Some scientists involved in the field of genetic research have been moving toward the goal of being able to change DNA.
To some people, this is the chance for a better and healthier life, but there are other people fear that it is "playing God" and trying to "program" a human being. Each of these views is right in certain ways. Genetic engineering could be used to enhance peoples lives, but it could also be used to harm peoples lives.
If future research produces more effective and accurate processes to manipulate human DNA, scientists will be able to create cures for diseases that are not curable today. Even birth defects could be almost totally eliminated if doctors were able to change a childs genes before birth. The process could also be adapted to cure hereditary diseases and prevent them from passing to future generations. It could also allow people with family histories of diseases, such as cancer, to "fix" their genetic predisposition to the disease.
Another way that genetic engineering could affect our lives is its application to genetically modified plants and animals used for food. If farmers breed plants and animals specifically engineered to produce more meat or fruit, faster and easier than normal, then food would become cheaper and more plentiful. In addition, genetic engineering might allow the creation of better tasting, or more nutritious foods.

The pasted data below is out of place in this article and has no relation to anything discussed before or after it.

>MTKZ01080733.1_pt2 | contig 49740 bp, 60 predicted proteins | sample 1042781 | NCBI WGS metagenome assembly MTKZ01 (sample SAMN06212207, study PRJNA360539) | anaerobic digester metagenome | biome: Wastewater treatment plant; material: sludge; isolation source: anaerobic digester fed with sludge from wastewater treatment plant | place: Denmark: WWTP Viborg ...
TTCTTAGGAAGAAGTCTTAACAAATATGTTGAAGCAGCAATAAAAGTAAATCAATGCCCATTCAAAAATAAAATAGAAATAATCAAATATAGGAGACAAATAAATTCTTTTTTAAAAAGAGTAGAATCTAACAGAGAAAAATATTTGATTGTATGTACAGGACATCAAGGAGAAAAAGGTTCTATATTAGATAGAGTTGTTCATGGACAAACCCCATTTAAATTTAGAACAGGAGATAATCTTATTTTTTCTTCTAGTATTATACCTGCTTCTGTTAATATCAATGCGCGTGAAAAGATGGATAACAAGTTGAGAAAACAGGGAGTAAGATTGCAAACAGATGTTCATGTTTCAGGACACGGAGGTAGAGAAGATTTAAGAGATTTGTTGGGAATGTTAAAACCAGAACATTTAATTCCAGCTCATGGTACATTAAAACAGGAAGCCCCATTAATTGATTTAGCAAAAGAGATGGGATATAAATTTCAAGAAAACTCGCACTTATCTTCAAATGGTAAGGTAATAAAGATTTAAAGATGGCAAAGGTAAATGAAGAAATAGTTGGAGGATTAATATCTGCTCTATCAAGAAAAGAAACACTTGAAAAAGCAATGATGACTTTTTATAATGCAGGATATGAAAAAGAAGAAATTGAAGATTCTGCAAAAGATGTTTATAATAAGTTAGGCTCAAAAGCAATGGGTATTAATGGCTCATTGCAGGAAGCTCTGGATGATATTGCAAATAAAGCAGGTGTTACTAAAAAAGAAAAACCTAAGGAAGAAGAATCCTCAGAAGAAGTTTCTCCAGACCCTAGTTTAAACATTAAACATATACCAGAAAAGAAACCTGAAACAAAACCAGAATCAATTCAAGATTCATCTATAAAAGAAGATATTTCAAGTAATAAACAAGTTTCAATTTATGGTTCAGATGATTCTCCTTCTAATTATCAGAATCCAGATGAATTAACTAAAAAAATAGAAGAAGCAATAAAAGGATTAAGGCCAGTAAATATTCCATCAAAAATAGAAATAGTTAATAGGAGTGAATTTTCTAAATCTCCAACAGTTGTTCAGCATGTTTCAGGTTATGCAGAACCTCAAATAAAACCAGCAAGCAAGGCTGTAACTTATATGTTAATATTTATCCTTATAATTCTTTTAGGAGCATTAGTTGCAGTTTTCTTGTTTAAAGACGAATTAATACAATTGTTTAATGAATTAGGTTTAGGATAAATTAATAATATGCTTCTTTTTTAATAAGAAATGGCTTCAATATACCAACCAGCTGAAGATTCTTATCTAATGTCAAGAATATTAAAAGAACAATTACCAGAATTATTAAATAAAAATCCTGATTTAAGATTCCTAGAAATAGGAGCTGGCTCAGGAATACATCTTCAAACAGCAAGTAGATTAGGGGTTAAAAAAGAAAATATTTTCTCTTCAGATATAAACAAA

Genetic engineering can also be applied in the fight against diseases.
People of the world would not have to live in fear of contracting a deadly virus or hereditary disease. In theory, genetic engineering can accomplish this.
Genetic engineering can improve the health of society tremendously then as it is known today. Today genetic engineering is used in the fight against problems such as cystic fibrosis, the "bubble boy" disease (* see below), diabetes, and several more.
Cystic fibrosis is the leading hereditary cause of death among Caucasian Americans, affecting one in every two thousand children and young adults.
Another deadly disease now being treated by genetic engineering is the "bubble boy" disease (Severe Combined Immunodeficiency). This disease is characterized by a gene mutation that causes a deficiency in ADA, which causes the cells of the immune system to be destroyed.
In 1990, copies of a normal ADA enzyme were inserted into an inactive virus a carrier; the carrier was then introduced to a young girl s system who was suffering from the "bubble boy" disease. The virus began to infect the girl s T-cells and the colony began to grow. She was then given several other transfusions. In 1992 her treatment had proven successful and her immune system had grown very strong.
Although they might have a positive effect, new organisms created by genetic engineering could present an ecological problem.